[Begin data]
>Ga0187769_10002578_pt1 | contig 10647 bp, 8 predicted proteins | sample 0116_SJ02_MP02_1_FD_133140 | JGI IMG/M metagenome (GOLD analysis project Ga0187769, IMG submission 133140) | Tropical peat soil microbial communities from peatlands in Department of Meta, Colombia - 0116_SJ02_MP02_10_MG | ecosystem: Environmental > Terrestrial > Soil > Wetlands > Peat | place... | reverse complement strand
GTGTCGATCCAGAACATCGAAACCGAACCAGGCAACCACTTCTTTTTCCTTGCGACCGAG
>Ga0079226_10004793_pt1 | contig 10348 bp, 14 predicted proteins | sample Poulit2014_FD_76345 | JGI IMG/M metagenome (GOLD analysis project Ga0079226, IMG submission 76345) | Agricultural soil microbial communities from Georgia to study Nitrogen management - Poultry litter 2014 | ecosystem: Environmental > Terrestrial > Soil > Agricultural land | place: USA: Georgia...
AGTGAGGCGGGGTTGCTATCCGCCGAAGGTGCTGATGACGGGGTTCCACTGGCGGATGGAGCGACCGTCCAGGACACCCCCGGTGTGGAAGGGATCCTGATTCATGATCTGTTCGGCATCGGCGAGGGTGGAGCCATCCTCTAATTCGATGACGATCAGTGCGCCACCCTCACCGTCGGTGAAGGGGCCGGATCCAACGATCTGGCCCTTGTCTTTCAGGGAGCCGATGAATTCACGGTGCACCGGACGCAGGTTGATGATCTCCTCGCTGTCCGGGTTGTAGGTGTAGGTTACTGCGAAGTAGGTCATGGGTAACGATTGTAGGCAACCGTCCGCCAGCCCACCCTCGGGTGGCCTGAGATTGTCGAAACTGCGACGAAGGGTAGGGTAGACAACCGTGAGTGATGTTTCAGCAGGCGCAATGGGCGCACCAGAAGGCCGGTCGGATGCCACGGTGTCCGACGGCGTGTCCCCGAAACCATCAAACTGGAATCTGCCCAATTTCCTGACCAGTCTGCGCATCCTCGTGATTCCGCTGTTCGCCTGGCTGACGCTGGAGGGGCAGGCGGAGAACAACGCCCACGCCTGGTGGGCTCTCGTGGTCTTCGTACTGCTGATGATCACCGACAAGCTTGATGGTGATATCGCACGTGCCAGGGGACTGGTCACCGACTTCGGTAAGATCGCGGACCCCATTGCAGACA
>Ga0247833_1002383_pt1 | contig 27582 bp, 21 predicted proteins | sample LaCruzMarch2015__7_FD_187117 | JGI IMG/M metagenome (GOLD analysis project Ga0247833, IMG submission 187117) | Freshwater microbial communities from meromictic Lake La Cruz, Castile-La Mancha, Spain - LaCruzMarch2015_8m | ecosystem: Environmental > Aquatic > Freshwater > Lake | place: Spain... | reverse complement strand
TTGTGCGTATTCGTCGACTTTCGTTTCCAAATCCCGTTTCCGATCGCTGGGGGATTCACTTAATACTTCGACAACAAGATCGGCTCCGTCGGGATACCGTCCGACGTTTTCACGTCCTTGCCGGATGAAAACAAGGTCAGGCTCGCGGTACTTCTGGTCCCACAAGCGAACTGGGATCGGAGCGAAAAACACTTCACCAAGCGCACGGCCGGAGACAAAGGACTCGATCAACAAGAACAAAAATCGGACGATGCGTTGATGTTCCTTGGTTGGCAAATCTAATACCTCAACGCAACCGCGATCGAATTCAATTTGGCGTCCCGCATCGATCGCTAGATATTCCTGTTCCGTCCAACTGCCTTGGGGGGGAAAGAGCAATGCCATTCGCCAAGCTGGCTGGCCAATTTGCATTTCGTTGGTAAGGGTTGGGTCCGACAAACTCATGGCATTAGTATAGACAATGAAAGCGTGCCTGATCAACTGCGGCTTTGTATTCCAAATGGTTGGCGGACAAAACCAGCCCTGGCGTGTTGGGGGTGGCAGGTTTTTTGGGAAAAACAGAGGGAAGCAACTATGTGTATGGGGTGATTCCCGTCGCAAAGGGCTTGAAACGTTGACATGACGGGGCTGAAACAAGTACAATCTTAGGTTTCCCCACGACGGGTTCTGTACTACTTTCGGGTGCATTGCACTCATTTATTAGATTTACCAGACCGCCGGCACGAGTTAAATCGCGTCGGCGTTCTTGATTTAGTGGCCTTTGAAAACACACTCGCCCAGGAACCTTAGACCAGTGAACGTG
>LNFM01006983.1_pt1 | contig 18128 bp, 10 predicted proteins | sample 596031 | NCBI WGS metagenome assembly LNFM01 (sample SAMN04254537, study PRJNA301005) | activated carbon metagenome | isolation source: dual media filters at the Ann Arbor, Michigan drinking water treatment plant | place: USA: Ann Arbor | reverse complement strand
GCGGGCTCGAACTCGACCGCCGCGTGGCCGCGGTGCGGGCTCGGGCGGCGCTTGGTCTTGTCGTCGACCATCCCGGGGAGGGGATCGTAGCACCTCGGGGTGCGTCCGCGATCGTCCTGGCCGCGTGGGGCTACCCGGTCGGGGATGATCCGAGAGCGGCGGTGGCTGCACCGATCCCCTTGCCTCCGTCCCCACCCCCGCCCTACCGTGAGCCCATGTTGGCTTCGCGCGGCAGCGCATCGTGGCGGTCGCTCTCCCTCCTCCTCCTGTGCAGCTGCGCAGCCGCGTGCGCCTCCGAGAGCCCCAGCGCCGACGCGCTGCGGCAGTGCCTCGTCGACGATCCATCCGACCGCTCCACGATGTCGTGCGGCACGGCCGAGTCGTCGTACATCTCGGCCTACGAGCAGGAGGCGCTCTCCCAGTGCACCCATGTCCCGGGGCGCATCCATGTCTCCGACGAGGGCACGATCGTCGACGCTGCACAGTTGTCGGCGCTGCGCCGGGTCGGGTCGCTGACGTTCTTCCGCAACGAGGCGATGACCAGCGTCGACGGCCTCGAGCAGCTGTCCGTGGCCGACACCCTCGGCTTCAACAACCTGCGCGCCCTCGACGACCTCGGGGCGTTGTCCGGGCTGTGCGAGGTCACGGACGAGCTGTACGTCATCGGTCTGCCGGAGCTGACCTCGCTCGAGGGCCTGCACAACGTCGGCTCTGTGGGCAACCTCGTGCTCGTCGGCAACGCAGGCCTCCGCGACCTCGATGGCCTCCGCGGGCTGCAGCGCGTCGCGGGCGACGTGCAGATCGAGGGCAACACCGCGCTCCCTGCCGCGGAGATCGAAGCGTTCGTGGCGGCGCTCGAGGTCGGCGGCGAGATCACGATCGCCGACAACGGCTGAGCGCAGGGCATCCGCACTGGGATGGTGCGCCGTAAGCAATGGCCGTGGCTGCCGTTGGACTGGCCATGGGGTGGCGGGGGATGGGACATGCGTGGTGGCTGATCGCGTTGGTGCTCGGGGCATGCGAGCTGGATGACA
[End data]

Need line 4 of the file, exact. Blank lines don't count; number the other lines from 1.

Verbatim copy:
AGTGAGGCGGGGTTGCTATCCGCCGAAGGTGCTGATGACGGGGTTCCACTGGCGGATGGAGCGACCGTCCAGGACACCCCCGGTGTGGAAGGGATCCTGATTCATGATCTGTTCGGCATCGGCGAGGGTGGAGCCATCCTCTAATTCGATGACGATCAGTGCGCCACCCTCACCGTCGGTGAAGGGGCCGGATCCAACGATCTGGCCCTTGTCTTTCAGGGAGCCGATGAATTCACGGTGCACCGGACGCAGGTTGATGATCTCCTCGCTGTCCGGGTTGTAGGTGTAGGTTACTGCGAAGTAGGTCATGGGTAACGATTGTAGGCAACCGTCCGCCAGCCCACCCTCGGGTGGCCTGAGATTGTCGAAACTGCGACGAAGGGTAGGGTAGACAACCGTGAGTGATGTTTCAGCAGGCGCAATGGGCGCACCAGAAGGCCGGTCGGATGCCACGGTGTCCGACGGCGTGTCCCCGAAACCATCAAACTGGAATCTGCCCAATTTCCTGACCAGTCTGCGCATCCTCGTGATTCCGCTGTTCGCCTGGCTGACGCTGGAGGGGCAGGCGGAGAACAACGCCCACGCCTGGTGGGCTCTCGTGGTCTTCGTACTGCTGATGATCACCGACAAGCTTGATGGTGATATCGCACGTGCCAGGGGACTGGTCACCGACTTCGGTAAGATCGCGGACCCCATTGCAGACA